Trade Me listings for Hawke's Bay jobs rose more than 12 per cent last quarter.

Total job listings were up 12.7 per cent on the same time last year in the April to June quarter and salaries were up 4.5 per cent, Trade Me figures show.

Pipeline Recruitment director Ian Beattie said the increase in job listings reflected what his company had experienced.

He said the the financial year was off to a strong start with many roles available in accounting, information technology and engineering. Pipeline Recruitment operates in the commercial space at the middle to upper end of the market. Mr Beattie said many people had been been moving home to Hawke's Bay earlier than they would have in the past, driven by the Auckland and Wellington property markets.


"Often they'll leave here from high school, go off to university and then come back 20 years later, but we're seeing them come back younger now."

Many of those people were coming back with skills, experience and qualifications.

Trade Me figures showed more women than men applied for Trade Me jobs with salaries below $39,999 in Hawke's Bay last quarter. Women made up 56 per cent of applicants for jobs that paid less than $39,999.

More men than women applied for jobs in all salary brackets above the $40,000 mark. Applications for 66 per cent of jobs in the $80,000 to $99,999 category came from men.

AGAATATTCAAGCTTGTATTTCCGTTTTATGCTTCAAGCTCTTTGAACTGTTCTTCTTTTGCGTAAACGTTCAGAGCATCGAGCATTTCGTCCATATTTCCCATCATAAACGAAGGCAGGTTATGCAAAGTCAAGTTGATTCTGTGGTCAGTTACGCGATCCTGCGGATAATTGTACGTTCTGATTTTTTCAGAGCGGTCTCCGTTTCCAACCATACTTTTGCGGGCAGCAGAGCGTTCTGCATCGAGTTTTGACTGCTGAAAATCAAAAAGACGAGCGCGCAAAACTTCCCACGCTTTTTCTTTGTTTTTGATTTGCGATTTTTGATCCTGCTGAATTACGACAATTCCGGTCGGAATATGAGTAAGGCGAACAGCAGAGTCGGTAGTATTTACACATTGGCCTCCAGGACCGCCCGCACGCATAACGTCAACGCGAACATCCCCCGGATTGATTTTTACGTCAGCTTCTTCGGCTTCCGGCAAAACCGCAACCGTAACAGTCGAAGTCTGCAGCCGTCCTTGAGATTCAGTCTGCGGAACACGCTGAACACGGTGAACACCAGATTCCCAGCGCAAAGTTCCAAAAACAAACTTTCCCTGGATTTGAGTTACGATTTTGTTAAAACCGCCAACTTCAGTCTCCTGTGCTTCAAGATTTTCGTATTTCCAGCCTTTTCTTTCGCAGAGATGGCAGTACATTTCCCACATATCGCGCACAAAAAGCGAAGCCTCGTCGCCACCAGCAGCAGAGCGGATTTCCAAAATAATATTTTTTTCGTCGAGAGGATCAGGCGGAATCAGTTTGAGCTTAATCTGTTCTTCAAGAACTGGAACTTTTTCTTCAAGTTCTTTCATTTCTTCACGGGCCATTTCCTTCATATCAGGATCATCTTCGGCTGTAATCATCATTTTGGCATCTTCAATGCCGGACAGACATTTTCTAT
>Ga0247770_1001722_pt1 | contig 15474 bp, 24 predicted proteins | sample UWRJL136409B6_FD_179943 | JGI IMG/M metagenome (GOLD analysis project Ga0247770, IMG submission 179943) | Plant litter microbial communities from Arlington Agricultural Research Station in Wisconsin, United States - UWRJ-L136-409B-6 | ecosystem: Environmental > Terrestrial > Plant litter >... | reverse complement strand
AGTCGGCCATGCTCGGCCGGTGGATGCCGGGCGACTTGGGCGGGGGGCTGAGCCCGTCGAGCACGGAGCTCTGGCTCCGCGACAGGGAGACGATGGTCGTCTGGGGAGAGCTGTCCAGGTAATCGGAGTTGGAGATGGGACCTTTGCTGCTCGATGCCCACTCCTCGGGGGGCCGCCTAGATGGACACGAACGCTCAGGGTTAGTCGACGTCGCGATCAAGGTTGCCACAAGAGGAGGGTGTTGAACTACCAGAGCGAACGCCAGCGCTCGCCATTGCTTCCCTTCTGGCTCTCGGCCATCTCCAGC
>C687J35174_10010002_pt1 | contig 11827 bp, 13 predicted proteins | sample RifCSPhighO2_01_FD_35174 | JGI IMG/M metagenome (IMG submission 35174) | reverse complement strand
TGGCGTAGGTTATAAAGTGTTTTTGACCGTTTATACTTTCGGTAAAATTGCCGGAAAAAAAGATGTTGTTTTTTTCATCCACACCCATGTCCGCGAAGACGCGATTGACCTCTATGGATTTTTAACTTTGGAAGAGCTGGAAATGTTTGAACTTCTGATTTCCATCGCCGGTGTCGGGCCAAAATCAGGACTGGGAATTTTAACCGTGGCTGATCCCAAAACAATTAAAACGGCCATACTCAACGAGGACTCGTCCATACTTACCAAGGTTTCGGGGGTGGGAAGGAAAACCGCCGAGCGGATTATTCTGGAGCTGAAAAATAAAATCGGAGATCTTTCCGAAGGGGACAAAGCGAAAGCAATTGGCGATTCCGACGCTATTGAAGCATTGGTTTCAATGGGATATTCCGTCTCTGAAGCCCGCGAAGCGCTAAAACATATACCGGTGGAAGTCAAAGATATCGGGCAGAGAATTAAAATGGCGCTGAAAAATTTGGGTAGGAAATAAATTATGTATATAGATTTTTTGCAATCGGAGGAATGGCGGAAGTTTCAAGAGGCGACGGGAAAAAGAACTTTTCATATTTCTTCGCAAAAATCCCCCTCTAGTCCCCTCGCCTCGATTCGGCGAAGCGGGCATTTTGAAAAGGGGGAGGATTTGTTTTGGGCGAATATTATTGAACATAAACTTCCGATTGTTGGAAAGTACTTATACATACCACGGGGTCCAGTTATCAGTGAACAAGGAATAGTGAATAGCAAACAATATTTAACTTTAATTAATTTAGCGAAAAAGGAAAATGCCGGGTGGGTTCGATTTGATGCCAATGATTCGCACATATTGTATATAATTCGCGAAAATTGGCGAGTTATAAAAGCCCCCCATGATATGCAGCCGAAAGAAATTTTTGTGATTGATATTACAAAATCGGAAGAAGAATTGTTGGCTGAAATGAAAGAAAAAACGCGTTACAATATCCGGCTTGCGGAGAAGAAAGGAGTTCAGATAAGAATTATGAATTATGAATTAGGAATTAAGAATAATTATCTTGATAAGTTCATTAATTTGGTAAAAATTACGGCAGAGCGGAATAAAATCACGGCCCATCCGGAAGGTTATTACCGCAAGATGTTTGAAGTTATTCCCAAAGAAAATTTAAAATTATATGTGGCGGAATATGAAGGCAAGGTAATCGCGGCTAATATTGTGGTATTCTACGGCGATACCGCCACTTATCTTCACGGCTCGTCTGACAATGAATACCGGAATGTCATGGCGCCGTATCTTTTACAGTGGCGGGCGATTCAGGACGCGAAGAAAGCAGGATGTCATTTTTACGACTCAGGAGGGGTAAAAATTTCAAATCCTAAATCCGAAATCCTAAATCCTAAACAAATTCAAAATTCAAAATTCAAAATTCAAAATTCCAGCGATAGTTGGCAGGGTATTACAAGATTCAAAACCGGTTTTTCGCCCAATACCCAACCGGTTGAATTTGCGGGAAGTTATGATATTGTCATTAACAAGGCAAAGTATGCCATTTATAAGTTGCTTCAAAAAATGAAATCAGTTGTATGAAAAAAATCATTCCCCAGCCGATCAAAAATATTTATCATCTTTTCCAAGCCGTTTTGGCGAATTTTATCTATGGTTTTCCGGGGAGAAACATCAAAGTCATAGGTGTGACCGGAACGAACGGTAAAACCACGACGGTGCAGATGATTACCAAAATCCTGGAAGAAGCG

Mr Beattie said gender wasn't a factor in the jobs the company handled.

Nationwide, men dominated applications in the executive and general management sector while women were more likely to apply for roles in the legal sector by two to one, according to Trade Me. Trade Me Jobs spokesman Jeremy Wade said he was surprised at the imbalance for some job types.

"We looked at all the applications from our members over the past three months and in sectors like engineering and IT, more than 80 per cent of the applications are from men.

"Public sector roles and banking and finance were evenly split between male and female applicants, while more than 70 per cent of applications for roles in education and office administration are from women."

Mr Wade said everybody was responsible for ensuring workplace equality and diversity.

"We need to have this conversation and think about what we're doing that might be inhibiting people from getting into industries and roles where they can do great work."

Mr Wade said the proportion of men applying for roles was higher for every bracket above $40,000, and the proportion of women applying diminished as pay rates increased.

Mr Wade said job listings were up 9.3 per cent in the second quarter, and the average salary up 0.5 per cent.